September Favorites

I'm starting a new series of monthly favorites! Here's what I'm loving this month:
This post contains affiliate links.

1. Just Mercy by Bryan Stevenson I had multiple people list this book as one that changed their lives on this Instagram post, so I decided to read it! Not a light read, but so, so important. The author shares stories of his work with prisoners on death row and the racism that is so embedded in the criminal justice system. There are some truly shocking statistics in the book, but it's mostly personal stories of actual cases. Be prepared to cry and shake your fist at society.

2. Naranjas Puzzle I just completed this puzzle and it's one of my favorites! It's a 1000 pieces and on the challenging side, but not crazy hard like some of the puzzles of paintings I've done.

3. Daily Harvest Smoothies These smoothies come frozen to your door, and you just add liquid and blend! They're a little pricey, but they've been working out really well for me since I'm kind of bad about keeping food in the house or eating at all when I'm home by myself. I get 6 every two weeks and they're great to have on hand for breakfast or as a snack. I try not to eat added sugar, so it's great that there are plenty of options without it. My favorite flavors are Acai + Cherry and Cold Brew + Almond. You can try it out and get three free cups with this link!

4. To All the Boys I've Loved Before This Netflix original movie is the cutest! Tons of you recommended it to me on Instagram so I watched it one night when my husband wasn't home so he wouldn't ruin it. 

5. Veggie Grain Bowls This is one of my favorite recipes to meal prep ahead and eat for lunch all week. I've only ever had the first one (there's two listed in this recipe), but it's SO good. I'm not sure in what world sweet potato takes the same amount of time to cook as all the other veggies though, so pop those sweet potatoes in first.

6. Neko Case's Hell-On This album is a couple months old but I'm just getting into it now. I'm a sucker for songs with my name, so Halls of Sarah is my personal favorite from the album.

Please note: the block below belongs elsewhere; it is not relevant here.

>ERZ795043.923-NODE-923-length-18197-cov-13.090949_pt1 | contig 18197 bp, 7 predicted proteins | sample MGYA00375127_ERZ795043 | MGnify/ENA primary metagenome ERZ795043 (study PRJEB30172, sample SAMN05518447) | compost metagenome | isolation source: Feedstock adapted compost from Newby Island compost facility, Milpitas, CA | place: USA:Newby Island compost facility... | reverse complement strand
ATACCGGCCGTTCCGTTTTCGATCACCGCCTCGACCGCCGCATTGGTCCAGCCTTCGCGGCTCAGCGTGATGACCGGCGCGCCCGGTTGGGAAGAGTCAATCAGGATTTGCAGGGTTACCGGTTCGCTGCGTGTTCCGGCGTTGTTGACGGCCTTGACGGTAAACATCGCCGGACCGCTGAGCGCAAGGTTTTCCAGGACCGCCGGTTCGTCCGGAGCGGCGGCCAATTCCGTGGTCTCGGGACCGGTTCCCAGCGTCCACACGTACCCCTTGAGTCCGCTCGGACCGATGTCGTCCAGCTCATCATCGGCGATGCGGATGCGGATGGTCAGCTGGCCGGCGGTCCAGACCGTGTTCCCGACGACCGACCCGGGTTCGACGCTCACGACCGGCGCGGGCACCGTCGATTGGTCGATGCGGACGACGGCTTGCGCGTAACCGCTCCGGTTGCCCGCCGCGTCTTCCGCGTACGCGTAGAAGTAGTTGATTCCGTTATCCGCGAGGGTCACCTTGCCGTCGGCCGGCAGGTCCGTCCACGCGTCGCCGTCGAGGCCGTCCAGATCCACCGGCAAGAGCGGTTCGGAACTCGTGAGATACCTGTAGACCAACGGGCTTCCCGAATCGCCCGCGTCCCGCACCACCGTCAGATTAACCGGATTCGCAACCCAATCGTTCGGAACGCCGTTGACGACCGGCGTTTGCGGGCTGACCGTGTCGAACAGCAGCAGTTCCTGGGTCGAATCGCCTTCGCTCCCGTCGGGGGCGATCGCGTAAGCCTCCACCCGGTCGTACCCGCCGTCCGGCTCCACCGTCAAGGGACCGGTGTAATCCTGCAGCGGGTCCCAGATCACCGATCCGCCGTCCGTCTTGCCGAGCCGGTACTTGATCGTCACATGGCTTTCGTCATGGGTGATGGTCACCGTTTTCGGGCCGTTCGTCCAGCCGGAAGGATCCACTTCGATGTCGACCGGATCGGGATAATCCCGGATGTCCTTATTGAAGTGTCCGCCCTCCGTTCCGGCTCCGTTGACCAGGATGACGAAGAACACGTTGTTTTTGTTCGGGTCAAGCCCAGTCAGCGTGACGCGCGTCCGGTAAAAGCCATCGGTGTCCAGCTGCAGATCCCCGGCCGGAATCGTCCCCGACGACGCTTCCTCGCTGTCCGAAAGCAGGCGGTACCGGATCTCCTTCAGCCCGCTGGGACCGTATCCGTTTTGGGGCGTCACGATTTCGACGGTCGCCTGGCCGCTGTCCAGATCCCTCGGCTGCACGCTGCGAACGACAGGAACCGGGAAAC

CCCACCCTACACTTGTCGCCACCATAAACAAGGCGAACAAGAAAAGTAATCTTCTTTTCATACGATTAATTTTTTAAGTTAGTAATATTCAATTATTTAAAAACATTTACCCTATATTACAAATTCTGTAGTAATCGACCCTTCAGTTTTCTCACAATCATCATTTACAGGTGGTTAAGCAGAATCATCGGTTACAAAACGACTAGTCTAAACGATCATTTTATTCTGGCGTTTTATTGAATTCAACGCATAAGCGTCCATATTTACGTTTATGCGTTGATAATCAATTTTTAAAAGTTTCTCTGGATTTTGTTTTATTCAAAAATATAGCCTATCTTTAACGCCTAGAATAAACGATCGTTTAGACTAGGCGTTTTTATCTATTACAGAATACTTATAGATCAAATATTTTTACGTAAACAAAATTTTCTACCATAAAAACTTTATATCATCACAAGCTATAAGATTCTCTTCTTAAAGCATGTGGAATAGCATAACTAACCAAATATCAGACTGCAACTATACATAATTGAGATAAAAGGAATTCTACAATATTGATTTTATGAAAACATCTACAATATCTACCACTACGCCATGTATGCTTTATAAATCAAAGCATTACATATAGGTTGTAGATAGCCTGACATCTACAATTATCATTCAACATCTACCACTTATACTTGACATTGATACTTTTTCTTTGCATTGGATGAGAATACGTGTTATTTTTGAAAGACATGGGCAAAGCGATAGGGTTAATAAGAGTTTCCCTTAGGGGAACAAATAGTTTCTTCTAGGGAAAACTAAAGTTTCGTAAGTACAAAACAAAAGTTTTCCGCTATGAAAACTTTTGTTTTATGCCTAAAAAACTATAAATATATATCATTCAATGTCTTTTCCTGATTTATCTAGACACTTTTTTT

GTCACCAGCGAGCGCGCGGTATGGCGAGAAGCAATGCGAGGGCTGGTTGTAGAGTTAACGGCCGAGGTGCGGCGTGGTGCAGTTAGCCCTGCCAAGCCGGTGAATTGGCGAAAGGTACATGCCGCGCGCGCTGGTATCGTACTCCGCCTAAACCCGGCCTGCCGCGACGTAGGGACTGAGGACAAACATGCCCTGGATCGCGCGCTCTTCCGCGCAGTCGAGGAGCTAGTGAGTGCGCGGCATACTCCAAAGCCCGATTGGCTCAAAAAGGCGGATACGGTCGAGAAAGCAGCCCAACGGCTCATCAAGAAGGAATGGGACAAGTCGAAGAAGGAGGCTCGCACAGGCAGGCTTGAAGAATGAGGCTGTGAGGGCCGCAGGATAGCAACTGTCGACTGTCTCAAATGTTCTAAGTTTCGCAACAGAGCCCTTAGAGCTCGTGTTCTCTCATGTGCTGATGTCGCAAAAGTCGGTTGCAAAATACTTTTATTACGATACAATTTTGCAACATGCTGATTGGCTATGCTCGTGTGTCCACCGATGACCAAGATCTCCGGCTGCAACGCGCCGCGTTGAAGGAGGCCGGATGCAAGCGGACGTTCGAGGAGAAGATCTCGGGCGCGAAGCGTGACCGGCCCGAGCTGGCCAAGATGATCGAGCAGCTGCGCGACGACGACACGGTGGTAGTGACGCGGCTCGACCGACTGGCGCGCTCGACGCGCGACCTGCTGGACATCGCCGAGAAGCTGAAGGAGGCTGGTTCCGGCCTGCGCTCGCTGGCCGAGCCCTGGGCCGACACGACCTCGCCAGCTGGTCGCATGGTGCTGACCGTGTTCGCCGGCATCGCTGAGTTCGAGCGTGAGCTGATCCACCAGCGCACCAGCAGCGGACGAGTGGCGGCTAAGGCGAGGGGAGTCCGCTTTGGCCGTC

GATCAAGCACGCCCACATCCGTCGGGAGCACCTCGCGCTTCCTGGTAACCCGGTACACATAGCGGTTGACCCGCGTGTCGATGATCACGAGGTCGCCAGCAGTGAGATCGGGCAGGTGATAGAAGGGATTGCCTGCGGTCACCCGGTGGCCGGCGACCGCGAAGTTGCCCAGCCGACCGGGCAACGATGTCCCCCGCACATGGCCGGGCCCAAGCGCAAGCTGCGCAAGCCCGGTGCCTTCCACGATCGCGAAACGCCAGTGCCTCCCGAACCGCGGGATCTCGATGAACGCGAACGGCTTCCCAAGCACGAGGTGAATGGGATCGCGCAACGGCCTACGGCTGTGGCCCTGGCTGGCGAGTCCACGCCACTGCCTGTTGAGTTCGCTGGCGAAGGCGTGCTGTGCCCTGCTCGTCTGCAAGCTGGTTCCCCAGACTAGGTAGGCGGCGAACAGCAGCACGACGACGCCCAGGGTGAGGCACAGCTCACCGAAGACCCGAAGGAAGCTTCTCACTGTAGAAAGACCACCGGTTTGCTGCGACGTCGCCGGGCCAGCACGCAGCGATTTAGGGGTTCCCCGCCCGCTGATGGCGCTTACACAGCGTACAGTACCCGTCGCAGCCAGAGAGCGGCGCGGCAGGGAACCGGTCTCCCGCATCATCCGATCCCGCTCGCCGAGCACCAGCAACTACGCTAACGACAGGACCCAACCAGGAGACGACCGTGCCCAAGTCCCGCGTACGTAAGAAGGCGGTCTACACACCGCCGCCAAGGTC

7. Paper Mate Fine Gel Pens I know everyone has strong feelings about their flairs and Inkjoys, but these are my go-to pens! Ever since I started bullet journaling, I've been on the hunt for the perfect pen for me, and I think these are it!

What are your favorites this month?

September Teacher Care Crate Unboxing

Teach Mug I know it's a cliche that teachers get tons of mugs as gifts, but I, for one, have never once received a teacher mug! Regardless, this campfire style ceramic mug is perfect for your morning coffee or for keeping at school! {Retail Value: $15}

Face Mask This Charcoal Detox Sea & White Clay Mask from True Beauty Organics soothes skin and removes dirt and impurities. {Retail Value: $2.75}

Art Print Naturally the queen of teacher farmhouse style, Jessica of The Magnolia Teacher, designed this month's 5" x 7" art print! {Retail Value: $8}

Oatmeal Soap This gentle oatmeal soap from Serenity + Blossom is perfect for sensitive skin. {Retail Value: $4}

Matcha Chai Latte Mix Chai is the perfect fall drink, and this special mix from Teapigs combines it with healthful matcha! {Retail Value: $2.25}

Wooden Sign I polled the Teacher Care Crate Instagram audience about whether they would like a sign for your classroom or home-- and you choose classroom! These beautiful wooden signs were handmade by Cabin20 Creations. {Retail Value: $11}